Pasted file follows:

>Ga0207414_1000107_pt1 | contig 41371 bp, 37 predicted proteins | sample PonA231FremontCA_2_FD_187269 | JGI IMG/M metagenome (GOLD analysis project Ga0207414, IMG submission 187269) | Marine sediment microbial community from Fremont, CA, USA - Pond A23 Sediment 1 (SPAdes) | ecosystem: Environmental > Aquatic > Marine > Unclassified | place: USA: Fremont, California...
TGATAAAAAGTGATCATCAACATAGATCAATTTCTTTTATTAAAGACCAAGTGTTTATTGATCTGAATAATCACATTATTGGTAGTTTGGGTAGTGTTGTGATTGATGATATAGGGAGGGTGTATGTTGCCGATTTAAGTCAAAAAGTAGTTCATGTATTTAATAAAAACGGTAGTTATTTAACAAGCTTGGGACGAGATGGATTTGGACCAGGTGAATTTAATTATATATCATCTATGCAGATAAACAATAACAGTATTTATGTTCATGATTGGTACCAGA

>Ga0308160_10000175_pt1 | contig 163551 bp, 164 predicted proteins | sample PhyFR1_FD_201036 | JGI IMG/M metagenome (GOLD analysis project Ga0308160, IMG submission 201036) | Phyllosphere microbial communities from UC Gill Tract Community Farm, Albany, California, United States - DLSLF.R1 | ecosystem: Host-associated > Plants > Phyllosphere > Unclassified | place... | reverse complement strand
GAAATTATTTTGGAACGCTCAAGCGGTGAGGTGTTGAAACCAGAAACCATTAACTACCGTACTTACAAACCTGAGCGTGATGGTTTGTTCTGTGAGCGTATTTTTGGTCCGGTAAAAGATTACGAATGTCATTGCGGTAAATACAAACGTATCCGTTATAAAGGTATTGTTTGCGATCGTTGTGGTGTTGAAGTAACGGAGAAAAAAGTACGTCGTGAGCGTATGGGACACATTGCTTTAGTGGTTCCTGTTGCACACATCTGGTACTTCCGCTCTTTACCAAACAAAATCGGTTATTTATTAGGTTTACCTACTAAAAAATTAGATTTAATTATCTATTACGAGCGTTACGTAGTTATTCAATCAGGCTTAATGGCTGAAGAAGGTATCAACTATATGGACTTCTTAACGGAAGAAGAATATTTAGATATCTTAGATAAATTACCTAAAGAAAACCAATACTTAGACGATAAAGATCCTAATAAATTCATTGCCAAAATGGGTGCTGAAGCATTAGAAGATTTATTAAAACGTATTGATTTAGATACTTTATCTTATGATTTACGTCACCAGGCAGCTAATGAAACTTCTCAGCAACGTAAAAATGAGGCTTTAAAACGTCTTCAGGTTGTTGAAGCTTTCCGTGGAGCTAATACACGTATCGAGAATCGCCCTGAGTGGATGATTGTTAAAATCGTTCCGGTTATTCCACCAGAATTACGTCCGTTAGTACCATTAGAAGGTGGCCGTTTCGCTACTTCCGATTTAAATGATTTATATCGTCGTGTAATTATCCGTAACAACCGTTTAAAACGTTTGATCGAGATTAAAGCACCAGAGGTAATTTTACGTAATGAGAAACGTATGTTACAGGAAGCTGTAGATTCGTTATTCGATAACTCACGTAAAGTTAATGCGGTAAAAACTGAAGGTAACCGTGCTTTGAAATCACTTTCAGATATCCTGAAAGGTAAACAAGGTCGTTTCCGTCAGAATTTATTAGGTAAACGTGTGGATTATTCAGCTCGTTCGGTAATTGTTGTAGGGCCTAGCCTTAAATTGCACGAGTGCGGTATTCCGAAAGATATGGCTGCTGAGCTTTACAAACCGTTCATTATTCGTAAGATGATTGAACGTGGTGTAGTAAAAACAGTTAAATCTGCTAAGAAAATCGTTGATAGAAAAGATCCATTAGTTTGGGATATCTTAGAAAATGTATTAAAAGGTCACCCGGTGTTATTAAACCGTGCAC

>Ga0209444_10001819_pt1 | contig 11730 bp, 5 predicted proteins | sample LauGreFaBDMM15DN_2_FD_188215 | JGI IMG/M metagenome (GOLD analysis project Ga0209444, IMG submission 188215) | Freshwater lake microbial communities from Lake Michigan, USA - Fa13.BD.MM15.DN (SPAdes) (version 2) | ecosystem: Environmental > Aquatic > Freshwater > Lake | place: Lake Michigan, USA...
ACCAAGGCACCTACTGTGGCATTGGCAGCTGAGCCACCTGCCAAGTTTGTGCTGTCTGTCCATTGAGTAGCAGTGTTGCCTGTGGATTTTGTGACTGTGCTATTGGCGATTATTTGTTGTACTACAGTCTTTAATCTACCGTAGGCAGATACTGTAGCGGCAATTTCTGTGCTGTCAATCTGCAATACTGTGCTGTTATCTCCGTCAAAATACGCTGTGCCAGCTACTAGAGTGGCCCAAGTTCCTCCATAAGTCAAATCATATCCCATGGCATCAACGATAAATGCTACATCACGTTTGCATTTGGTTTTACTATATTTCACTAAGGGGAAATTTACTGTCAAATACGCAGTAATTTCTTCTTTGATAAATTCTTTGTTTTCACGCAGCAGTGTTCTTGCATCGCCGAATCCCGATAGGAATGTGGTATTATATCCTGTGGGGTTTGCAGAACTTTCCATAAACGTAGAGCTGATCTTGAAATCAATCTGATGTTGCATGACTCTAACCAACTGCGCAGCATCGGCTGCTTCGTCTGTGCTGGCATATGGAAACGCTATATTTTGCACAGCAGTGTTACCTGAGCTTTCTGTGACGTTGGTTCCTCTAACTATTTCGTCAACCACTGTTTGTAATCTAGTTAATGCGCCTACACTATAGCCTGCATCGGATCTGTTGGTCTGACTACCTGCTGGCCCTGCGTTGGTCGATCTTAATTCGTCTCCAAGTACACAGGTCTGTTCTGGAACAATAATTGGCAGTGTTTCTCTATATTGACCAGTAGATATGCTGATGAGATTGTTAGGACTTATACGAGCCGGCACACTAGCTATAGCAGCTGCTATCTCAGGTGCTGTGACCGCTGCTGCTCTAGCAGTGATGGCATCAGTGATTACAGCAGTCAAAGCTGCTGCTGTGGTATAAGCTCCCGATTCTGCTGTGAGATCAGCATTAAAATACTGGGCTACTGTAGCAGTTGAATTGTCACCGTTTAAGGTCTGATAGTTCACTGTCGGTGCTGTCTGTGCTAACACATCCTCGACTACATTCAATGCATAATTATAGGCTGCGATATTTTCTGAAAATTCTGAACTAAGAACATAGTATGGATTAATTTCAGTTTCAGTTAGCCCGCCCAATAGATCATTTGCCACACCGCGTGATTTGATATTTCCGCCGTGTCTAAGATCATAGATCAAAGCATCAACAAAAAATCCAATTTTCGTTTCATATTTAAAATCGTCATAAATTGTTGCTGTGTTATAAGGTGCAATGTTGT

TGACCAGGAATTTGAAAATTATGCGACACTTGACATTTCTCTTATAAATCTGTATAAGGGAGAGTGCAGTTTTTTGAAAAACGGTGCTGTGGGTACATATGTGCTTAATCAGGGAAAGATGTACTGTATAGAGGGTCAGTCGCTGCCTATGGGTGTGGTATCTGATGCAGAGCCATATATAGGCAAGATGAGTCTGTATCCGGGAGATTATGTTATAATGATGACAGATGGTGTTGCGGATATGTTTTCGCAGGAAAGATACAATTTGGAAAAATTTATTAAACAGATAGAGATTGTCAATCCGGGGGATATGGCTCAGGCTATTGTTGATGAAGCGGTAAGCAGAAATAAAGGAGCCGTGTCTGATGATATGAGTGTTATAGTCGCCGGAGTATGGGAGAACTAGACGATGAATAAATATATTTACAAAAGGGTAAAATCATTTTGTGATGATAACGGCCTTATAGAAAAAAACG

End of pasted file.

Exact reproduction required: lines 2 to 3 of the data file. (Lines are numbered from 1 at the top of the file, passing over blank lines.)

TGATAAAAAGTGATCATCAACATAGATCAATTTCTTTTATTAAAGACCAAGTGTTTATTGATCTGAATAATCACATTATTGGTAGTTTGGGTAGTGTTGTGATTGATGATATAGGGAGGGTGTATGTTGCCGATTTAAGTCAAAAAGTAGTTCATGTATTTAATAAAAACGGTAGTTATTTAACAAGCTTGGGACGAGATGGATTTGGACCAGGTGAATTTAATTATATATCATCTATGCAGATAAACAATAACAGTATTTATGTTCATGATTGGTACCAGA

>Ga0308160_10000175_pt1 | contig 163551 bp, 164 predicted proteins | sample PhyFR1_FD_201036 | JGI IMG/M metagenome (GOLD analysis project Ga0308160, IMG submission 201036) | Phyllosphere microbial communities from UC Gill Tract Community Farm, Albany, California, United States - DLSLF.R1 | ecosystem: Host-associated > Plants > Phyllosphere > Unclassified | place... | reverse complement strand